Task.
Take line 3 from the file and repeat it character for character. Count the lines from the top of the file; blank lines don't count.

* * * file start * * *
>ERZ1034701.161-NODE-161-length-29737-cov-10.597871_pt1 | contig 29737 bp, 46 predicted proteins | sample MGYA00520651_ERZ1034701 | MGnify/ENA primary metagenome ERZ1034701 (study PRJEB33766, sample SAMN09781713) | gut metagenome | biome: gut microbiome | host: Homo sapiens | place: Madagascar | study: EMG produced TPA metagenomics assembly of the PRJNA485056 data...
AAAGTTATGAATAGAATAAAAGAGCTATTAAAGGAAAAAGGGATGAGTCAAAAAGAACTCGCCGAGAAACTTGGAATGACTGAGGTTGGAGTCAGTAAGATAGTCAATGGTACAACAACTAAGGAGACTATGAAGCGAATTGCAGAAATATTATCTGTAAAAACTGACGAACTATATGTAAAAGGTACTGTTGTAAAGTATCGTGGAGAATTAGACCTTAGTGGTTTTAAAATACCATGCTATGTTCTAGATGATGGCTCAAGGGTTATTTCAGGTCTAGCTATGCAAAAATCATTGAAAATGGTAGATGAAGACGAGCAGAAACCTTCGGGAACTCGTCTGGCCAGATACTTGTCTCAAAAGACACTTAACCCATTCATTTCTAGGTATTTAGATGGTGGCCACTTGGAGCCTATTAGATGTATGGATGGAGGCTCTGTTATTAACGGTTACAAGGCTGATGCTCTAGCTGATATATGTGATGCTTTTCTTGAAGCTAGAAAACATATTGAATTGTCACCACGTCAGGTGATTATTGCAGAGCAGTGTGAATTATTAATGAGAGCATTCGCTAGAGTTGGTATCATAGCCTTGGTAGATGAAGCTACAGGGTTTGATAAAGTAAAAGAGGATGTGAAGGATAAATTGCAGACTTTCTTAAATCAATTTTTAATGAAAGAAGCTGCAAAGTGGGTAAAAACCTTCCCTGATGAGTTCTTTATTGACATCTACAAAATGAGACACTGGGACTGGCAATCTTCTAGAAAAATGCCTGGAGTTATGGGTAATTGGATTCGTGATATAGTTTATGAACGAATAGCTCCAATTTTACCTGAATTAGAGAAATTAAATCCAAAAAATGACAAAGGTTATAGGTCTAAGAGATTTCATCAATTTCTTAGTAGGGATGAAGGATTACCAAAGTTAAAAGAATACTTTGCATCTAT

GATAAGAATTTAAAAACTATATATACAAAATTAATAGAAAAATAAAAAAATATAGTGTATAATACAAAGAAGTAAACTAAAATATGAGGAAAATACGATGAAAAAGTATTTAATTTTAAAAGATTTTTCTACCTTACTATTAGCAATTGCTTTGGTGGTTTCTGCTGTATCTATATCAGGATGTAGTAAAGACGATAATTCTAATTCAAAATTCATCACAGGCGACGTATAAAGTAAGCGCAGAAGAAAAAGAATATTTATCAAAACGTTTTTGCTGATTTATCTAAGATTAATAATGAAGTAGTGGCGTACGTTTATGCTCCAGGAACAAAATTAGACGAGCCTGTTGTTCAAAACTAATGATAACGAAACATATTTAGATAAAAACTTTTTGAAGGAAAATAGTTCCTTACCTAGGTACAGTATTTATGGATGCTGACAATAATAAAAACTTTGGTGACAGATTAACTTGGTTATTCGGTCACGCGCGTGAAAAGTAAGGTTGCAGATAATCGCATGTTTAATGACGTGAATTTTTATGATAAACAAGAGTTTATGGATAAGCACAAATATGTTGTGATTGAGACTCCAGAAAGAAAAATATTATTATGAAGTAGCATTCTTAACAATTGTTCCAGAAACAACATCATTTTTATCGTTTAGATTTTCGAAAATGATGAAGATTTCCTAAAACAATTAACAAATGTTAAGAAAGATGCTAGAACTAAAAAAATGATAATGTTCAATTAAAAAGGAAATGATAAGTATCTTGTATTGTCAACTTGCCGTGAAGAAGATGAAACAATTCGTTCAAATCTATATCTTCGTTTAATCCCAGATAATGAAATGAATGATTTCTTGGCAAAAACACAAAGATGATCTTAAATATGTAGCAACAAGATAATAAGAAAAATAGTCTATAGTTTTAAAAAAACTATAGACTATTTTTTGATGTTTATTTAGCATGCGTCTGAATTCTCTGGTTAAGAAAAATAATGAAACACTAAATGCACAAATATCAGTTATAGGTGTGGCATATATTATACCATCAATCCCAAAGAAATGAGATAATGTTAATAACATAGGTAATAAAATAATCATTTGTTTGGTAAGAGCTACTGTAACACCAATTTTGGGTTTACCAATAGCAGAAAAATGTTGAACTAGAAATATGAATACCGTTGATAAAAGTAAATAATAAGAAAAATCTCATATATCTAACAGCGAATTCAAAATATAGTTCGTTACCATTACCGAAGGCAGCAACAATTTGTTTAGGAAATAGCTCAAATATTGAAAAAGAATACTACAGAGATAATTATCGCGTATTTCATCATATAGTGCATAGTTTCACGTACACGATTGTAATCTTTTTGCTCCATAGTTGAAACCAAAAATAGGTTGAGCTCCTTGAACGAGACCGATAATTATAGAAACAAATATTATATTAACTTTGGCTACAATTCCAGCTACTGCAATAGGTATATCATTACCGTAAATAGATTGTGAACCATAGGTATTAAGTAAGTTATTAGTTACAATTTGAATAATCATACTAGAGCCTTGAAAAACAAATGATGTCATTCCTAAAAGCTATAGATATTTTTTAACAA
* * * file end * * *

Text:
GATAAGAATTTAAAAACTATATATACAAAATTAATAGAAAAATAAAAAAATATAGTGTATAATACAAAGAAGTAAACTAAAATATGAGGAAAATACGATGAAAAAGTATTTAATTTTAAAAGATTTTTCTACCTTACTATTAGCAATTGCTTTGGTGGTTTCTGCTGTATCTATATCAGGATGTAGTAAAGACGATAATTCTAATTCAAAATTCATCACAGGCGACGTATAAAGTAAGCGCAGAAGAAAAAGAATATTTATCAAAACGTTTTTGCTGATTTATCTAAGATTAATAATGAAGTAGTGGCGTACGTTTATGCTCCAGGAACAAAATTAGACGAGCCTGTTGTTCAAAACTAATGATAACGAAACATATTTAGATAAAAACTTTTTGAAGGAAAATAGTTCCTTACCTAGGTACAGTATTTATGGATGCTGACAATAATAAAAACTTTGGTGACAGATTAACTTGGTTATTCGGTCACGCGCGTGAAAAGTAAGGTTGCAGATAATCGCATGTTTAATGACGTGAATTTTTATGATAAACAAGAGTTTATGGATAAGCACAAATATGTTGTGATTGAGACTCCAGAAAGAAAAATATTATTATGAAGTAGCATTCTTAACAATTGTTCCAGAAACAACATCATTTTTATCGTTTAGATTTTCGAAAATGATGAAGATTTCCTAAAACAATTAACAAATGTTAAGAAAGATGCTAGAACTAAAAAAATGATAATGTTCAATTAAAAAGGAAATGATAAGTATCTTGTATTGTCAACTTGCCGTGAAGAAGATGAAACAATTCGTTCAAATCTATATCTTCGTTTAATCCCAGATAATGAAATGAATGATTTCTTGGCAAAAACACAAAGATGATCTTAAATATGTAGCAACAAGATAATAAGAAAAATAGTCTATAGTTTTAAAAAAACTATAGACTATTTTTTGATGTTTATTTAGCATGCGTCTGAATTCTCTGGTTAAGAAAAATAATGAAACACTAAATGCACAAATATCAGTTATAGGTGTGGCATATATTATACCATCAATCCCAAAGAAATGAGATAATGTTAATAACATAGGTAATAAAATAATCATTTGTTTGGTAAGAGCTACTGTAACACCAATTTTGGGTTTACCAATAGCAGAAAAATGTTGAACTAGAAATATGAATACCGTTGATAAAAGTAAATAATAAGAAAAATCTCATATATCTAACAGCGAATTCAAAATATAGTTCGTTACCATTACCGAAGGCAGCAACAATTTGTTTAGGAAATAGCTCAAATATTGAAAAAGAATACTACAGAGATAATTATCGCGTATTTCATCATATAGTGCATAGTTTCACGTACACGATTGTAATCTTTTTGCTCCATAGTTGAAACCAAAAATAGGTTGAGCTCCTTGAACGAGACCGATAATTATAGAAACAAATATTATATTAACTTTGGCTACAATTCCAGCTACTGCAATAGGTATATCATTACCGTAAATAGATTGTGAACCATAGGTATTAAGTAAGTTATTAGTTACAATTTGAATAATCATACTAGAGCCTTGAAAAACAAATGATGTCATTCCTAAAAGCTATAGATATTTTTTAACAA